Republican Senate President Tom Niehaus spoke on Wednesday about his recent decision to approve raises for some Senate staff members of both parties.
10 Investigates pulled payroll data and found that the senate handed out raises to 19 staffers, 10 Investigates’ Paul Aker reported.
Of the staffers who got raises, 15 of them received double digit increases. The senate clerk went from $101,000 to $116,000 and the minority chief of staff went from $95,000 to nearly $106,000.
Niehaus’ chief of staff went from about $124,000 to about $139,000. Niehaus said the Senate found a way to pay for it even though its budget stayed the same, Aker reported.
Niehaus said he consulted with Senate Democrats before approving the plan. Some minority staffers who work for Senate Democrats also received raises.
Senate Democratic Chief of Staff, Amanda Hoyt, sent 10 Investigates a statement. It said in part, “Some members of the Democratic Caucus staff did receive salary adjustments to maintain some semblance of parity with the pay scale for the Republican Caucus. However, Republican Caucus staff members continue to receive higher salaries across the board.”
The statement also claims Ohio’s spending legislative salaries “rank near the bottom in the nation,” according to a national survey.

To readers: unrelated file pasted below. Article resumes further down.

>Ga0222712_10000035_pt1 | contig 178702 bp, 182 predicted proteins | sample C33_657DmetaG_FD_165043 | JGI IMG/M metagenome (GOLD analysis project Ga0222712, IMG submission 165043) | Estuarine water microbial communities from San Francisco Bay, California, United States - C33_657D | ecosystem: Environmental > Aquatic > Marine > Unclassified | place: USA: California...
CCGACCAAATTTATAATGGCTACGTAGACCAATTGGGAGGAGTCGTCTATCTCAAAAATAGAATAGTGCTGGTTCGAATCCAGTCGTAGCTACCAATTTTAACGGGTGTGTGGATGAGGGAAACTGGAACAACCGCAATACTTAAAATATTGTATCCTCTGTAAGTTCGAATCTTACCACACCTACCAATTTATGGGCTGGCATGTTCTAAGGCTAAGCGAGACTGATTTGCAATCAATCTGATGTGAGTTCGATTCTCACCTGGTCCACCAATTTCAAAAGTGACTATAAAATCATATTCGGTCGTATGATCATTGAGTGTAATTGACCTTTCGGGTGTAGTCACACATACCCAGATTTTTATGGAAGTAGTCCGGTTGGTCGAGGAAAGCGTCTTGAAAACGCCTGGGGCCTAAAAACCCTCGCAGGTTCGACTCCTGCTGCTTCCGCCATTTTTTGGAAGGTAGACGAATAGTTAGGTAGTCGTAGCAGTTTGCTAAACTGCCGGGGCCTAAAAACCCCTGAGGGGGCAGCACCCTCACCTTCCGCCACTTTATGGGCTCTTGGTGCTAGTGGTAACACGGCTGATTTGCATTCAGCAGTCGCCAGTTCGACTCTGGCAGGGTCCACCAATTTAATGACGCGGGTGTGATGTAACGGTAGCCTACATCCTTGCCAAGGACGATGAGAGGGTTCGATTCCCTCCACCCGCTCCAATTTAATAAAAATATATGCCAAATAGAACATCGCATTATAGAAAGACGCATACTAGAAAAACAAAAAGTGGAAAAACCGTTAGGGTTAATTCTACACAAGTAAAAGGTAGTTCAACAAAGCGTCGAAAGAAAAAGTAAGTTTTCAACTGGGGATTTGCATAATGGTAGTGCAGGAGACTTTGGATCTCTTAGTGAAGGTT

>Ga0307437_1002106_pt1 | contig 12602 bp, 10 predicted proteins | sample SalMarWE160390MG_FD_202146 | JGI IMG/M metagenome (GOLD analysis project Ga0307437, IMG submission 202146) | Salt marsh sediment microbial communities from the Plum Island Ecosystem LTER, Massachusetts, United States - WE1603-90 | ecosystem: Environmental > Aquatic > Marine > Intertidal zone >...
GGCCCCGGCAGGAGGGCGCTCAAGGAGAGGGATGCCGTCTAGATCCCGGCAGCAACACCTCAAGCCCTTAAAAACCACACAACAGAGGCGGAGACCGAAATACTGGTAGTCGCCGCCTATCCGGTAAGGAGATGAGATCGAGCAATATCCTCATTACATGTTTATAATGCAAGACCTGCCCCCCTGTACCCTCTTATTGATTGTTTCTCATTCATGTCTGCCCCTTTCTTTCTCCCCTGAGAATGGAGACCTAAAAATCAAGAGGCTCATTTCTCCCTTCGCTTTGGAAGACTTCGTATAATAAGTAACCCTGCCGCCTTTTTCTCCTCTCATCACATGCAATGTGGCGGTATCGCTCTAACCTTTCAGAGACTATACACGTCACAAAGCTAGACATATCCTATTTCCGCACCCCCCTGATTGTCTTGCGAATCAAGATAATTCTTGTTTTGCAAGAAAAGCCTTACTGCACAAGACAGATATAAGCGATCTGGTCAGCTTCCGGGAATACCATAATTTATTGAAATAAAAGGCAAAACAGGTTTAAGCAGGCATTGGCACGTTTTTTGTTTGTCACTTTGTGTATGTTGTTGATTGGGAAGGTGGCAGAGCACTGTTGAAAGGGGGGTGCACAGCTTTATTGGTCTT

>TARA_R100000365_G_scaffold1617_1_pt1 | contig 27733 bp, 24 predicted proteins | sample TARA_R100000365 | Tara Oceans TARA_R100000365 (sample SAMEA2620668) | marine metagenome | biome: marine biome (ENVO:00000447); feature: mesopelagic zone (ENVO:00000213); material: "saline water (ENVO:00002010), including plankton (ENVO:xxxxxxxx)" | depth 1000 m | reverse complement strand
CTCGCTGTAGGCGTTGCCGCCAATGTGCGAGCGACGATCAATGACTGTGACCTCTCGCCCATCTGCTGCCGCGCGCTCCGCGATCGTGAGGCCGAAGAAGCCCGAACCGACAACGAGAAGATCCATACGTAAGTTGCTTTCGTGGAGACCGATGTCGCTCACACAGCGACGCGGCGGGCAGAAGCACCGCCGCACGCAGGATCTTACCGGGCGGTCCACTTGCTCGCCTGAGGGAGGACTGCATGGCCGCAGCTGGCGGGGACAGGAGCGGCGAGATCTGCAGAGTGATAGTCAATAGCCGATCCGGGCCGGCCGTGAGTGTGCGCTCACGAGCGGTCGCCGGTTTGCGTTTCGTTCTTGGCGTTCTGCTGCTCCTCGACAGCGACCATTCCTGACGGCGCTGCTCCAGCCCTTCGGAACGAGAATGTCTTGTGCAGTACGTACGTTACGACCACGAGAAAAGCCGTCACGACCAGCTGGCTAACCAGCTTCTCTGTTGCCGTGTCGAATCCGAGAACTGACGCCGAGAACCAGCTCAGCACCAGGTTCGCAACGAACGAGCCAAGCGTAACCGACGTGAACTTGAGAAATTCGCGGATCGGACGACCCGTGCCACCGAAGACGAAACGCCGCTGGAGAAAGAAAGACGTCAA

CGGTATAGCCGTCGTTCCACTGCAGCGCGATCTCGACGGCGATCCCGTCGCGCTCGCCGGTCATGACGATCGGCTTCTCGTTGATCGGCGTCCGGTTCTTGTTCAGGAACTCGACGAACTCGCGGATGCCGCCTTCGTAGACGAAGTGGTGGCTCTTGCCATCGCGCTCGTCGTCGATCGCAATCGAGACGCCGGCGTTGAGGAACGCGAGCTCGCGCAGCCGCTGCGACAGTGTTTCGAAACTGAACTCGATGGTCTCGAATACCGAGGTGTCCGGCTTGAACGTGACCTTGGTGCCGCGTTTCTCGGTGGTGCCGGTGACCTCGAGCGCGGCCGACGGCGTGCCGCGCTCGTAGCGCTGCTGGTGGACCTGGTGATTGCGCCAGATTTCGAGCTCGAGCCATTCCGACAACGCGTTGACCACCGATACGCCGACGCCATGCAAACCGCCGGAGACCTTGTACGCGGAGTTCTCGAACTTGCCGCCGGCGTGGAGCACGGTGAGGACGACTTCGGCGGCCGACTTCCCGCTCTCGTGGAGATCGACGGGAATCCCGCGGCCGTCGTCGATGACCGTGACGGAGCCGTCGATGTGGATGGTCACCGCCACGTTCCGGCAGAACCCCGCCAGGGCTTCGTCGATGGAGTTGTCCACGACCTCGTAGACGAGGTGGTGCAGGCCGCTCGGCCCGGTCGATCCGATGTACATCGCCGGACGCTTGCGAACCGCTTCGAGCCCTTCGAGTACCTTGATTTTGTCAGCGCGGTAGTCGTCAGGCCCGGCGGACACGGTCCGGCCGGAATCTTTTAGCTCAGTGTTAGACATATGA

Niehaus said he based his decision on market forces. “I thought it was important to protect the most senior members of my staff,” Niehaus said.
He said he was worried he would lose key staffers to other state agencies or private businesses if he did not pay them more.
Niehaus said he realized his decision may not be popular.
“Whenever you're going through difficult economic times, if you're not the person getting an increase, it's not going to seem fair. My responsibility is managing the Senate and making sure we have the best people available and they're fairly compensated,” Niehaus said.
Not everyone agreed with his reasoning, even some conservatives around the state said it was not the best time to give raises, Aker reported.
“My impression is that it sends the wrong message at the wrong time,” said Matt Mayer who is the director of the conservative group the Buckeye Institute.
“I just don't think it makes much sense given what's happened in Ohio lately,” Mayer said.
Of the 60 caucus staffers who make less than $35,000, two got a raise, Aker reported.
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